MODULE 70: THE MARKETS FOR

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1 MODULE 70: THE MARKETS FOR LAND & CAPITAL SCHMIDTY SCHOOL OF ECONOMICS

2 THE PURPOSE OF THIS MODULE IS TO SHOW HOW WE CAN USE SUPPLY AND DEMAND TO MODEL THE MARKETS FOR THE LAND AND CAPITAL INPUTS. Learning Targets: I Can Determine demand and supply in the markets for land and capital. Find equilibrium in the capital and land markets. Explain how the demand for factors leads to the marginal productivity theory of income distribution.

3 COMMON STUDENT DIFFICULTIES It is easy to understand that the price of labor is the wage. The price of capital or land is less tangible. It is especially difficult to understand how there could be an implicit cost of capital or land. Example: a small business could rent a building and lease some equipment like photocopiers. Every month checks are written to the landlord of the building and the store that leases the photocopiers. These are explicit costs. If the firm owned the building and owned the photocopier, how could there be a monthly cost? The firm could now be the landlord and rent it to someone else, and could lease the photocopier to someone else. These are implicit opportunity costs of land and capital.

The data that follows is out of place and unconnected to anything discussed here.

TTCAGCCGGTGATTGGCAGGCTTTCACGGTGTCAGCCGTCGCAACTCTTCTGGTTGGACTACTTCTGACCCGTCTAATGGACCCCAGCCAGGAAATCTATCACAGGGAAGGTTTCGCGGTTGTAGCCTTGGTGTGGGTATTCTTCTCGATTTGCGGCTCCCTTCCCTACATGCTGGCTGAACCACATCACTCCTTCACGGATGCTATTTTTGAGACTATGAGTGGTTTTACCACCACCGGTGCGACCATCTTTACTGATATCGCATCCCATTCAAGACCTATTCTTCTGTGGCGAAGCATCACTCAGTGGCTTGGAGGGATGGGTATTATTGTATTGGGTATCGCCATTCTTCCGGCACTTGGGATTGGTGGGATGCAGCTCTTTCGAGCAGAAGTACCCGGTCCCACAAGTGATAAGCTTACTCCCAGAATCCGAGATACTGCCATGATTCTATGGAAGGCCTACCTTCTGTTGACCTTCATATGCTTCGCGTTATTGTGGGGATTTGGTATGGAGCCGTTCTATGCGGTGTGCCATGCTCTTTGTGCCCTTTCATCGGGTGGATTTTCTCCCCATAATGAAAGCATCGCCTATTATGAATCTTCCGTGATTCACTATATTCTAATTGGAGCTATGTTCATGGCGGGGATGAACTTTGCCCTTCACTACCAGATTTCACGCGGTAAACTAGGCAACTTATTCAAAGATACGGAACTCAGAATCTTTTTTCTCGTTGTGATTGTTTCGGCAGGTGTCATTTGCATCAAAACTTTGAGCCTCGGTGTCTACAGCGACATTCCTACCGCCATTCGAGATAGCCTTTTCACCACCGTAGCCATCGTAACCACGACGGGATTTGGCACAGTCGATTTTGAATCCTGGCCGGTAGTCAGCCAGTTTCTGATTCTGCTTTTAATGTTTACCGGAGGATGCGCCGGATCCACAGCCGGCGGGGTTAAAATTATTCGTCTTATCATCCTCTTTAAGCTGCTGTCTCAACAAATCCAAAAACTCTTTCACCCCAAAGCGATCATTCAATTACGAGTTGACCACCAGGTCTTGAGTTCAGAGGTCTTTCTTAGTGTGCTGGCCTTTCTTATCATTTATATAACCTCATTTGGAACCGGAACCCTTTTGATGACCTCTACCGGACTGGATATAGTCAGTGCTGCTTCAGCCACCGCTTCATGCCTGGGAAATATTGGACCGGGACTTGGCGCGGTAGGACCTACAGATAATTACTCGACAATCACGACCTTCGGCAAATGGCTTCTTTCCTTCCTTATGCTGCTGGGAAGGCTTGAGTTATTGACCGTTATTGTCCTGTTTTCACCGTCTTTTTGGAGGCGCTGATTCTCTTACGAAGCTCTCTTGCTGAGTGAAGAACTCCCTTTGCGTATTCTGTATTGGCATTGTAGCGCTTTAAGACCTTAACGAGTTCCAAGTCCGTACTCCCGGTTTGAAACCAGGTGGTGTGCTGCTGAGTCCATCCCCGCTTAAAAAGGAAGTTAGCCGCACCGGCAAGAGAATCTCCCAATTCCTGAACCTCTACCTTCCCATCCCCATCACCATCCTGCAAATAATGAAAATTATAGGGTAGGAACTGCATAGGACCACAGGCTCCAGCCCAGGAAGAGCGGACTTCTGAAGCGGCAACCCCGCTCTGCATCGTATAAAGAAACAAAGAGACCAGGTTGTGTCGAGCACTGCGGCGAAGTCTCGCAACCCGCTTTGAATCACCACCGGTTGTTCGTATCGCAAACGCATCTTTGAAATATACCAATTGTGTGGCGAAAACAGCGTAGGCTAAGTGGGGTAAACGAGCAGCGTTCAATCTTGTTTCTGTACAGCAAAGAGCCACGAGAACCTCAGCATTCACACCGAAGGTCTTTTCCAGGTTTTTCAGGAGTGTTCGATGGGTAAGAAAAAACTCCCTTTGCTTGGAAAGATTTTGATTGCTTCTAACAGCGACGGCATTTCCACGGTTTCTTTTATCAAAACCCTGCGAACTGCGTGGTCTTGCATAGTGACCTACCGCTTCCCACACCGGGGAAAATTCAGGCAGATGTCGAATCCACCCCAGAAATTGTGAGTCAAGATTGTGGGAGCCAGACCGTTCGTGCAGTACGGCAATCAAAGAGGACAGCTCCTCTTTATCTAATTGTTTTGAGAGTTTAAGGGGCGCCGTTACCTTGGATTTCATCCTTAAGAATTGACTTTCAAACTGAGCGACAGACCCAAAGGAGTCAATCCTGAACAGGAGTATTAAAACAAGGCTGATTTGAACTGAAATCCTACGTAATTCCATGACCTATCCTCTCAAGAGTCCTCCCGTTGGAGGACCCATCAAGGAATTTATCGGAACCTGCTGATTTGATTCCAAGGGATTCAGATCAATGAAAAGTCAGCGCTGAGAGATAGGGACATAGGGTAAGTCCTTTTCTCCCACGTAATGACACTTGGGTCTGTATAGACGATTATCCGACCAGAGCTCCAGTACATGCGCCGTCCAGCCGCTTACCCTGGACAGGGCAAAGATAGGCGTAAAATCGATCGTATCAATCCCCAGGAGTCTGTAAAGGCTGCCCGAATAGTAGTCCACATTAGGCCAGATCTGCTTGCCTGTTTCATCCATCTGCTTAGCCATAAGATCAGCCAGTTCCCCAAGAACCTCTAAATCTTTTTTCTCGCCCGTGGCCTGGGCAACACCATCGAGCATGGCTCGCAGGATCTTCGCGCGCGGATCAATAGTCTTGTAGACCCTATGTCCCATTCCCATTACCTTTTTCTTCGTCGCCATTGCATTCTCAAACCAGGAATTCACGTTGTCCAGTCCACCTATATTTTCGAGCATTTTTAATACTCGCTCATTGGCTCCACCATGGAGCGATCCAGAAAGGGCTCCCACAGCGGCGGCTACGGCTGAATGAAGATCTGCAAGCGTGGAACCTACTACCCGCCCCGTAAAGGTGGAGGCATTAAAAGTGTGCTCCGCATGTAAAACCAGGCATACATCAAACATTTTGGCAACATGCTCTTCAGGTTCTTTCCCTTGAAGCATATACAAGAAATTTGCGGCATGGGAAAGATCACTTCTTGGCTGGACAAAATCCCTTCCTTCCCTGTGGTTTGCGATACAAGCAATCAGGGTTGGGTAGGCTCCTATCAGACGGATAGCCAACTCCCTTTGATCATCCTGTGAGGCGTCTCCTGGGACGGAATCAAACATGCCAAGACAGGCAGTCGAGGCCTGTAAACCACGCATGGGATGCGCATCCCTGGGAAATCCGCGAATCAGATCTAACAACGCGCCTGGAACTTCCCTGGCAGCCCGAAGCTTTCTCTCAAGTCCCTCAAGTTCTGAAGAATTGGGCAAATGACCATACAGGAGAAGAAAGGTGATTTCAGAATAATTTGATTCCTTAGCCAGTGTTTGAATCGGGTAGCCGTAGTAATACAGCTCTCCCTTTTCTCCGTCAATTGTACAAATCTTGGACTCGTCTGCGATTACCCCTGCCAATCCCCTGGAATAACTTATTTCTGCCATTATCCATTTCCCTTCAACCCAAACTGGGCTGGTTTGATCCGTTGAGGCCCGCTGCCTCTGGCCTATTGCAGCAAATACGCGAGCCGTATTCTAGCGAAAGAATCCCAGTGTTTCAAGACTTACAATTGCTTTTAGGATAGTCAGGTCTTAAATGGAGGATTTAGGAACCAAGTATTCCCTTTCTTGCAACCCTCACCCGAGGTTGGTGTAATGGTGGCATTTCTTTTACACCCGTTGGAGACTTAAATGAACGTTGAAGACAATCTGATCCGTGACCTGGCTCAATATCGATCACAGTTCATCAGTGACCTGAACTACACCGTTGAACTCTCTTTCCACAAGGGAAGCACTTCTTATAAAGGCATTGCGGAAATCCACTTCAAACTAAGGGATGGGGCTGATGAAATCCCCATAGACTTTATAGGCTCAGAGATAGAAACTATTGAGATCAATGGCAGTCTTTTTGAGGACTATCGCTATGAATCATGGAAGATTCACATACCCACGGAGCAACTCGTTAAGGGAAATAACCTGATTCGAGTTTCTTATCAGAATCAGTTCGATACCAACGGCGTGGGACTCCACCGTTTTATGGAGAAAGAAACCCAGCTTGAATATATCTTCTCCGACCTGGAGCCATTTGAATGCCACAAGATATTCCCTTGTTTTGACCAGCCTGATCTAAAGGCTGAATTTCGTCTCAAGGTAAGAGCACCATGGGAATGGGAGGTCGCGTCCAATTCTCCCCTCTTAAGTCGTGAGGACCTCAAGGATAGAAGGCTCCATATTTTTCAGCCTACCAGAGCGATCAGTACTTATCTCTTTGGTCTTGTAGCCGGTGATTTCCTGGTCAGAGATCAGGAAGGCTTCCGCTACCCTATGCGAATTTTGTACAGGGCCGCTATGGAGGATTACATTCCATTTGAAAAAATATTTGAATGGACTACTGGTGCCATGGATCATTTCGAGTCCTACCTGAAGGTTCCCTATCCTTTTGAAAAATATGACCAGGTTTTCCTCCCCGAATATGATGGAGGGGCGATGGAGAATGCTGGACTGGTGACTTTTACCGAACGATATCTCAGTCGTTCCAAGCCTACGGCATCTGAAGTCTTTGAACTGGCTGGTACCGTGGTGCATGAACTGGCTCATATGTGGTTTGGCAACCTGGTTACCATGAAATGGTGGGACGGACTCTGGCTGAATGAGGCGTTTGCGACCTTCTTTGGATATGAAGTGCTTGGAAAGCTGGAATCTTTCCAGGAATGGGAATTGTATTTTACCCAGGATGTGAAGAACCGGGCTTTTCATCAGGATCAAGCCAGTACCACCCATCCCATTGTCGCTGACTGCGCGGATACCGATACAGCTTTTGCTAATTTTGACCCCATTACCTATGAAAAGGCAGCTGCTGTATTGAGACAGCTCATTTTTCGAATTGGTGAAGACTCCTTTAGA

4 KEY ECONOMIC CONCEPTS Much like the demand for labor, the demand for land and capital are also derived from the demand for the goods produced by those factors. These demand curves are downward sloping because the value of the marginal products (VMP) for each factor is downward sloping. The firm maximizes profit by hiring up to the point where the value of the marginal product is equal to the rental rate (factor price) for that input. The supply curves for land and capital are both upward sloping. However the supply of land is very inelastic while the supply of capital is quite elastic. Equilibrium in these factor markets is found at the intersection of the supply and demand curves. The tools of supply and demand can be used to predict how equilibrium prices and quantities will change when other variables change. The distribution of factor income is due to the marginal productivity theory of income distribution.

5 MODULE LAYOUT I. Land and Capital A. Demand in the Markets for Land and Capital B. Supply in the Markets for Land and Capital C. Equilibrium in Land and Capital Markets II. Marginal Productivity Theory